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Best of John Grochowski
Laying odds at craps6 April 2010
My craps-playing friend Steve has been experimenting with the dark side. He's been playing don't pass, meaning he's rooting for the opposite outcome of the majority of players who are rooting for the shooter to make a point.
"One thing," he said. "I really don't understand the advantage in laying the free odds. By the time I'm allowed to lay the odds, I have an edge, right? Why would I want to make a bet where I don't have an edge?"
The don't pass/don't come player does have an edge after a point is established. But it does lower the house edge if you save some of your wager to lay the odds.
Here's the way it works. You bet on don't pass before the come-out roll. If the shooter rolls a 2 or 3, you win. If the roll is a 12, the bet pushes and you get your money back. If it's a 7 or 11, you lose.
With two six-sided dice, there are 36 possible combinations. Two combinations total 3 — 1 on the first die and 2 on the second, or 2 on the first die and 1 on the second. One combination totals 2, giving you three ways to win on the come out. There are six combinations that total 7 and two that total 11, leaving eight ways to lose.
Three ways to win, eight ways to lose — the come out is a dangerous roll for the don't pass player.
If the roll is any other total, that becomes the point. The don't pass bettor wins if the shooter rolls a 7 before repeating the point number, and loses if he repeats the point without rolling a 7 first.
Since 7 is the most frequently rolled number, the don't pass bettor becomes a favorite on each point number: a 2-1 favorite if the point is 4 or 10, 3-2 on 5 or 9, and 6-5 on 6 or 8.The opportunity is there to lay the odds, backing up the don't pass bet with an additional wager at no house edge. You must spot the house the true odds — wagering $6 for a chance to win $5 if the point is 6 or 8, for example.
"That's why I'm asking," Steve said. "I already have a bet that's paying even money. Why should I then add a bet that's paying less than even money? Why should I spot the house any odds? Why wouldn't I just make a bigger don't pass bet instead?"
Sounds like you're getting a worse deal by laying the odds, doesn't it? And yet, that's not the case. The house edge on the don't pass-plus-odds combination is lower than that on the don't pass wager alone.
"So you've told me. I keep wondering if that's just some kind of trick with arithmetic. It doesn't seem to pass the smell test to me. If I'm betting $10 to win $10, why should I then bet $12 to win $10 on 6 or 8?"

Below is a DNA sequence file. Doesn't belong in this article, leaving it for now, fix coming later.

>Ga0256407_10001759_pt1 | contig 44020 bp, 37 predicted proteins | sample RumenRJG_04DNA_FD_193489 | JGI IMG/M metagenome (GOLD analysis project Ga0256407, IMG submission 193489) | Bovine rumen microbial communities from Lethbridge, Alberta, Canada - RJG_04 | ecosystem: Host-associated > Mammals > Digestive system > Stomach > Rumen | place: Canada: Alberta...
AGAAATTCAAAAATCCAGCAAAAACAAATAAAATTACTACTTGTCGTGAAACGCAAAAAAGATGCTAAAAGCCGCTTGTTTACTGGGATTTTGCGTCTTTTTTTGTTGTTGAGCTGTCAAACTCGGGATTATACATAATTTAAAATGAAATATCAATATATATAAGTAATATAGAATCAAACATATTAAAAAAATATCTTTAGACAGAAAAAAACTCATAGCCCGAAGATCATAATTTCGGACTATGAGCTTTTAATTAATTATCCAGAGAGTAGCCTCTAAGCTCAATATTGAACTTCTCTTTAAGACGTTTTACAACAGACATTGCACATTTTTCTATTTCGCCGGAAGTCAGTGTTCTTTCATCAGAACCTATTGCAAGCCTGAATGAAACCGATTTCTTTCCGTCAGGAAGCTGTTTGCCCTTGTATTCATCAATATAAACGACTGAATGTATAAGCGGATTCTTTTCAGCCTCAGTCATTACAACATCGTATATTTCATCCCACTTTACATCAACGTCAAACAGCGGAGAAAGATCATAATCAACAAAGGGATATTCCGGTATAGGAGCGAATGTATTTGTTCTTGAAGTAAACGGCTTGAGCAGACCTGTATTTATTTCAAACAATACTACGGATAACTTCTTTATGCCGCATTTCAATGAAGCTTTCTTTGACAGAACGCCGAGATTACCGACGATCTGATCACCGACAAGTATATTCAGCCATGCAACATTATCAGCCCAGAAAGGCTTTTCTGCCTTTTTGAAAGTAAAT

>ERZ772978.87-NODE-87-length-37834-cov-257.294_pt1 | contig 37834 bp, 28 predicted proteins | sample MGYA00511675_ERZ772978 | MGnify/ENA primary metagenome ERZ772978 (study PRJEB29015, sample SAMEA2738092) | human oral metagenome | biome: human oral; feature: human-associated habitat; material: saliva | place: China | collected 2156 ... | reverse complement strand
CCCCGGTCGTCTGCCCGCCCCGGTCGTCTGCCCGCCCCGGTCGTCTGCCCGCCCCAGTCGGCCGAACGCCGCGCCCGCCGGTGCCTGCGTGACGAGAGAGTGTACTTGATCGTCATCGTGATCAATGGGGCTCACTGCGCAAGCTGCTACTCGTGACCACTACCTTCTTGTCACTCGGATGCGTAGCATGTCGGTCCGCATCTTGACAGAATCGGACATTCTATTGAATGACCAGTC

Or $15 to win $10 if the point is 5 or 9, or $20 to win $10 on 4 or 10, to finish Steve's thought. And if play after a point was established was all we had to worry about, it would be a valid concern.
The problem is that the entire amount wagered on don't pass is exposed to the come-out roll, and on the come out, the don't pass player is NOT the favorite. You'll recall that on the come out, there are only three ways to win and eight to lose. If you're at a table with a $5 minimum bet, your entire don't pass wagers bucks those tough odds on the come out before getting to the point that you're the favorite to win.
So instead, a smart bettor keeps the don't pass wager to table minimum, and reserves additional wagers to lay the odds. That lowers the house edge from 1.36% on don't pass to 0.7% on a don't pass-lay odds combination, down to 0.2% if you're allowed to lay odds worth five times your wager, and even lower with more odds allowed. If you did as Steve suggested and raised your don't pass bet above table minimum instead of laying the odds, you'd find more money draining from your bankroll into the casino's coffers without even getting to the point where you're favored.
"Now I get it," Steve said. "You lay the odds to keep more of your money off the table when you're at a disadvantage, then get it in action at no house edge later."
This article is provided by the Frank Scoblete Network. Melissa A. Kaplan is the network's managing editor. If you would like to use this article on your website, please contact Casino City Press, the exclusive web syndication outlet for the Frank Scoblete Network. To contact Frank, please e-mail him at firstname.lastname@example.org.
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